Volume 43 - Issue 2
When Revival Comesby D. A. Carson
Recently I was speaking in a part of the country known for its antagonism to the gospel. Church planting in that area is very hard work. The small number of confessionally strong churches are making headway, but slowly. I admire these pastors, evangelists, and church planters more than I can say; it is a pleasure and a privilege to spend time with them.
In the course of a meal with several of them, one pastor said, “I know full well that I may serve all my years working in the teeth of strenuous opposition that may get worse before it gets better. But suppose that genuine revival breaks out, whether in one church or in a larger region. What should my priorities be?”
Great question—not least because this brother was not awash in pessimism. While working faithfully in a day of small things, he retained confidence that the Lord’s arm is not shortened, such that he could not save. By this time, the pastor in question has a pretty good idea of what godly ministry looks like when the opposition is pretty intense, but he wondered how his priorities should change if the Lord in his mercy visited him with the blessings of reformation and revival.
As it happens, I’ve been on the edge of such visitations a couple of times. In 1970–1971, when the so-called Canadian Revival swept through parts of Western Canada, sparked by ministry led by the Sutera twins, I was serving as pastor of a church in British Columbia. And then, brought up as I was in French Canada, I witnessed the unprecedented (for Québec) multiplication of about thirty-five French-speaking churches to just under five hundred, in eight years (1972–1980). More importantly, I’ve tried to read some of the histories of revivals in various corners of the world, partly to think through what is genuinely of God and what is not. As a result of my own experience and of my reading, filtered by what I understand Scripture to say, my list of dos and don’ts when revival comes, in no particular order of importance, would look something like this:
- Re-read some serious literature about what is real and what is most likely fraudulent in revival. You cannot do better than to begin with A Faithful Narrative of the Surprising Work of God, and A Treatise Concerning the Religious Affections, both, of course, by Jonathan Edwards. Edwards is remarkably open to various displays, but the real test is never the display but God-centered righteousness, gospel-fueled integrity. About a century after Edwards, some “revivals” in Kentucky and elsewhere produced a disproportionate number of illegitimate births nine months later. One can guess why: emotional intensity often combines with human intimacy which, if it is not of God, is more likely to produce babies than righteousness. Knowledge of abuses easily breeds a slightly supercilious cynicism, while infatuation with revival easily breeds naïveté. Don’t be cynical; don’t be gullible; be discerning.
- Examine your own heart; fan the flames of personal devotion to Christ. Abundantly use the ordinary means of grace: that is, instead of relying on the intensity of the revival, turn again and again to Bible reading, prayer, self-examination and confession, death to self-interest, a joyful focus on the cross, faithful evangelism, service, and eager anticipation of the glories yet to come. If instead you rely for your sustenance on the sweeping movement of the revival, ignoring the ordinary means of grace, you are likely to burn out in a frenzied pursuit of what is instantly gratifying but not very nourishing.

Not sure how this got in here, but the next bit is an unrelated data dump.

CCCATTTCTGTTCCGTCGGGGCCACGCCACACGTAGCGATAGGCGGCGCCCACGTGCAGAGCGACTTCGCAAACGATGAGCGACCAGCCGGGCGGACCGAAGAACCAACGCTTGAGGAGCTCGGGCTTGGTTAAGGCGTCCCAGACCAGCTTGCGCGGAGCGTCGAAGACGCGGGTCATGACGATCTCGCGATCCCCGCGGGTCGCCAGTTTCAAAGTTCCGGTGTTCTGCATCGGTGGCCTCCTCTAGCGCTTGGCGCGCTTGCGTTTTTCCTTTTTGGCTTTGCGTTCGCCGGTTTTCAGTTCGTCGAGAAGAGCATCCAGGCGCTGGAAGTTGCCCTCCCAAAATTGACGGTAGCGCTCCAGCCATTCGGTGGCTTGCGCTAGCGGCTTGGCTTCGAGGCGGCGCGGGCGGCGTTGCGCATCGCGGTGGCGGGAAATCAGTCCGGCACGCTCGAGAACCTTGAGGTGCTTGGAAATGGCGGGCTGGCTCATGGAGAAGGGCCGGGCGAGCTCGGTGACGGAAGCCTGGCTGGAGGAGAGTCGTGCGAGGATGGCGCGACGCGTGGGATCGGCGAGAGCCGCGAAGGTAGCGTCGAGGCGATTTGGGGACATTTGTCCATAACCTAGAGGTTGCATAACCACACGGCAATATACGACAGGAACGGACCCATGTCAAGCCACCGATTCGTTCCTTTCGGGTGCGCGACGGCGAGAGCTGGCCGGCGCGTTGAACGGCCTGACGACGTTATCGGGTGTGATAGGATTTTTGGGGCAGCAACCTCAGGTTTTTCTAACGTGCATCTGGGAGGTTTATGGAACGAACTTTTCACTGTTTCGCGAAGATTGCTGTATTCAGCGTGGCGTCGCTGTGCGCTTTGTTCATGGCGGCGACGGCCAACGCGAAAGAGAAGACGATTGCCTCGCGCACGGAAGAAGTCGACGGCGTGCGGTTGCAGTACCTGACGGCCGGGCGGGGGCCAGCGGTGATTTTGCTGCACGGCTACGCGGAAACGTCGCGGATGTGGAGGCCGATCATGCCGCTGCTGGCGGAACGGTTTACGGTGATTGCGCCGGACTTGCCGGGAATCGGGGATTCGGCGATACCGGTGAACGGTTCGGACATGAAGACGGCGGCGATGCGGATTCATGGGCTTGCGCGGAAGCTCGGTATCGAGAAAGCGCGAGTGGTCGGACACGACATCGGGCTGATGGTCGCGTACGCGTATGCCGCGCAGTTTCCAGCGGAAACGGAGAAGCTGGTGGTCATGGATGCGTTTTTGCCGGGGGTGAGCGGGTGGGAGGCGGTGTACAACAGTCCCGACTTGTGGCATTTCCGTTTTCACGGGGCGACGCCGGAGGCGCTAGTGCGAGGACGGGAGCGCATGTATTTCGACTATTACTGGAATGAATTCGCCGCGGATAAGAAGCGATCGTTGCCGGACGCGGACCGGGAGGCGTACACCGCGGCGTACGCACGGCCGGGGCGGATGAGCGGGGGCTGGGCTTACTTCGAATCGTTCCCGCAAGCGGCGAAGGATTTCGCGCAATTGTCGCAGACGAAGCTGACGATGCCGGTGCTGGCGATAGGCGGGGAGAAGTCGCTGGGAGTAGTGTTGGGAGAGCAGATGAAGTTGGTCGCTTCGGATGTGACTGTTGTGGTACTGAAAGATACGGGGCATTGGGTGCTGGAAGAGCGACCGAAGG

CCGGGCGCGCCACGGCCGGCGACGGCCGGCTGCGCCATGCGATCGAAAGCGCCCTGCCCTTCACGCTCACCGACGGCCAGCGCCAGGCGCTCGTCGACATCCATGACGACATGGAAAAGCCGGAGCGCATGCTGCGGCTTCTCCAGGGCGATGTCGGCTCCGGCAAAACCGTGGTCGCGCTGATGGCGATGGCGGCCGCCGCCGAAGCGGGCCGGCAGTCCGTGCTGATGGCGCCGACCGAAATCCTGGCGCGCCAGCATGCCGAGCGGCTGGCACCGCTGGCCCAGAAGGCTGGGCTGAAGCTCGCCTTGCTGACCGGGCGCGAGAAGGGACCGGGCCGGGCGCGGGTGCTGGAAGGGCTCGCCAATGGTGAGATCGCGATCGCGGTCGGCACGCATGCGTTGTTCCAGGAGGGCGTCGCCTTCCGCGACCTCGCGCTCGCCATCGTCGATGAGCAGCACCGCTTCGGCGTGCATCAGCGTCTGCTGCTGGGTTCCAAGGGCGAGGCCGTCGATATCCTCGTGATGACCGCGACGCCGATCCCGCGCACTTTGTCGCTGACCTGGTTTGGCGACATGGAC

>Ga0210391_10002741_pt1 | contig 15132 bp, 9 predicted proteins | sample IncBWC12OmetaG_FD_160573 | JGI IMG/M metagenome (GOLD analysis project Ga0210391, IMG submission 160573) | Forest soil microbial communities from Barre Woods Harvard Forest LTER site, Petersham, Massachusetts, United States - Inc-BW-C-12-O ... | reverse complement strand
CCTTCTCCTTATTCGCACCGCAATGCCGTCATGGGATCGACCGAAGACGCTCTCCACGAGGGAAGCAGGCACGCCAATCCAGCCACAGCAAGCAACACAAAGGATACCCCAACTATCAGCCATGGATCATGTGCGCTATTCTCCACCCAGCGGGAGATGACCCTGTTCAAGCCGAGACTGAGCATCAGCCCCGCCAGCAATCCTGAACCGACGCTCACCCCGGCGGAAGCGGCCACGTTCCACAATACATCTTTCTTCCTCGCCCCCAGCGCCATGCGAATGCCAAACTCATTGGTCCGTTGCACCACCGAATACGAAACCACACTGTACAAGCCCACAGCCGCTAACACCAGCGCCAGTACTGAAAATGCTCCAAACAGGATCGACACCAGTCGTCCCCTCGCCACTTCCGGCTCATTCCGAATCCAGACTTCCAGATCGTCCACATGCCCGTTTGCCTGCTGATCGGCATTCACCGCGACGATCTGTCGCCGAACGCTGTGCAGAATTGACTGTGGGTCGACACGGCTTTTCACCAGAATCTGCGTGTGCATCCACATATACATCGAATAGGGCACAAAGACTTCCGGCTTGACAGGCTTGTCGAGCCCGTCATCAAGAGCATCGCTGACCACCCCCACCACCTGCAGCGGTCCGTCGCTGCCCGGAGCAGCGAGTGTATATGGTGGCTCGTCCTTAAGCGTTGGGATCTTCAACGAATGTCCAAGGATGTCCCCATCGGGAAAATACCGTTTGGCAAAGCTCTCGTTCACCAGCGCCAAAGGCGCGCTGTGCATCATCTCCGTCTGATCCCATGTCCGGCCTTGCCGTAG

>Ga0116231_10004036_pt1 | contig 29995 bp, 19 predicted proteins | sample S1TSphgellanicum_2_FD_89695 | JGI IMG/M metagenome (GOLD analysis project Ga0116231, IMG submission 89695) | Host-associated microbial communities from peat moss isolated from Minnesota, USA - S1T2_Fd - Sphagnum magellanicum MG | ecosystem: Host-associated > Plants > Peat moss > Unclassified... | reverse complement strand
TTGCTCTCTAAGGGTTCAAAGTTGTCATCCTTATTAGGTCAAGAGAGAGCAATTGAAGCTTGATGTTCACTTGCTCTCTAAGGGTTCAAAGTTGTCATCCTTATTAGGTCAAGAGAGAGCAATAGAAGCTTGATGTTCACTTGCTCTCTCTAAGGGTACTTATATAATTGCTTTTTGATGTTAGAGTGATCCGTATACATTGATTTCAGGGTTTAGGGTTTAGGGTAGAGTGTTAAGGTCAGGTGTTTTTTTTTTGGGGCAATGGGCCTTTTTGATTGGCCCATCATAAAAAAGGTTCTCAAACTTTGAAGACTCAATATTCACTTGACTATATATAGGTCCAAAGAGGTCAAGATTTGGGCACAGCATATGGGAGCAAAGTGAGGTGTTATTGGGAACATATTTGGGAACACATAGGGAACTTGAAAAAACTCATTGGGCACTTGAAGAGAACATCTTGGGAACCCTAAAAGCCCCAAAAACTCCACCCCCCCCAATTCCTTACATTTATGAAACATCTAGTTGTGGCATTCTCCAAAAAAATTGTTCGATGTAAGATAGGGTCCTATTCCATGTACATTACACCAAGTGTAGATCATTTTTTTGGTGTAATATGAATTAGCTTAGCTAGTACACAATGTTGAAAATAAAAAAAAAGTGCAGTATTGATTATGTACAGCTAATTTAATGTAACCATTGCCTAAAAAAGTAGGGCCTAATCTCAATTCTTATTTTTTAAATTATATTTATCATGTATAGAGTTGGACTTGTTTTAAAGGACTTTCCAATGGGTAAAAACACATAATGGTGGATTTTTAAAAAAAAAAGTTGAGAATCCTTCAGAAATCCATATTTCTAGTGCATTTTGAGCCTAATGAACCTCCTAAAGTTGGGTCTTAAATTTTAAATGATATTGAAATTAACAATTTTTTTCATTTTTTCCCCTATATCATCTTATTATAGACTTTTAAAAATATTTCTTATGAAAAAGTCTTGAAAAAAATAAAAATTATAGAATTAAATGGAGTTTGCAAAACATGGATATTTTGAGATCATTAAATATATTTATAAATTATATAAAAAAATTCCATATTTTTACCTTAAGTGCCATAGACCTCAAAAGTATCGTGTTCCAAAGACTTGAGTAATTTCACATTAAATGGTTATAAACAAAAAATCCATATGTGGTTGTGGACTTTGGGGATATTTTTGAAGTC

- When revival comes, large numbers of people display boundless energy for the things of God. In your role as a minister of the gospel, direct that overflowing energy toward Bible study and prayer, toward corporate worship that is full of the Word, not toward revival experiences but toward Jesus himself. Times of revival are clarion calls for increased commitment to anointed expository preaching, not an excuse for informal chats studded with pious clichés. One of the great things that happened in connection with the Québec movement was the far-sighted establishment of SEMBEQ (=Séminaire Baptiste Évangélique du Québec), which became a conduit for the theological and pastoral training of that generation and the next. It is easy to think of genuine movements of God that petered out in silliness and warm nostalgia, because the energy released in the movement was never directed toward training.
- Keep out the press. Transparently, that’s not possible, not even strictly advisable—but work toward that end. More precisely, if in God’s mercy you find yourself serving in a time of great blessing, do not announce it, do not “puff” it, do not promote it. By all means work to expand the ministry, but by service and teaching and preaching, not by gimmicks. Eventually, of course, the press will find you. Then you must answer questions with self-deprecation, with lots of emphasis on the matchless grace of God, with a steadfast refusal to promote “stars” and “celebrities.” Do everything you can to avoid the “experts” who arrive en masse, trying to analyze the revival and “catch” the revival to carry it somewhere else. One of the great advantages enjoyed by those involved in the work in Québec between 1972 and 1980 was the language barrier: most American press voices didn’t know enough French to find out what was going on. Today, of course, the quickest forms of distribution of information (and of vicious attacks, too) are not tied to the organs traditionally labeled “the press,” but to the social media—and they are much more difficult to avoid. But amongst the leaders where you have influence, foster restraint, a refusal to get caught up in every outraged blog, a quiet perseverance in faithful ministry while remaining highly suspicious of the siren call of renown, especially your own.